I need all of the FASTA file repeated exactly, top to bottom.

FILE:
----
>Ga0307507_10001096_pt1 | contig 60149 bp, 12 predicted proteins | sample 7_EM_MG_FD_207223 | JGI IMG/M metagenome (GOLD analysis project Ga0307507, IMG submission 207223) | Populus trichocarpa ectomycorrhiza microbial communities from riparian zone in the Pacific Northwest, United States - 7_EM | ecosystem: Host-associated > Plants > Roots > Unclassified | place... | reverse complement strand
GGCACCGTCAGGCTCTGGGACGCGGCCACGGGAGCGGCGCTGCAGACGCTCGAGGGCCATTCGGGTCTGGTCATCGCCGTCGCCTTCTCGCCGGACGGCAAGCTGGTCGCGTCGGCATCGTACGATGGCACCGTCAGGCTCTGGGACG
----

>Ga0307507_10001096_pt1 | contig 60149 bp, 12 predicted proteins | sample 7_EM_MG_FD_207223 | JGI IMG/M metagenome (GOLD analysis project Ga0307507, IMG submission 207223) | Populus trichocarpa ectomycorrhiza microbial communities from riparian zone in the Pacific Northwest, United States - 7_EM | ecosystem: Host-associated > Plants > Roots > Unclassified | place... | reverse complement strand
GGCACCGTCAGGCTCTGGGACGCGGCCACGGGAGCGGCGCTGCAGACGCTCGAGGGCCATTCGGGTCTGGTCATCGCCGTCGCCTTCTCGCCGGACGGCAAGCTGGTCGCGTCGGCATCGTACGATGGCACCGTCAGGCTCTGGGACG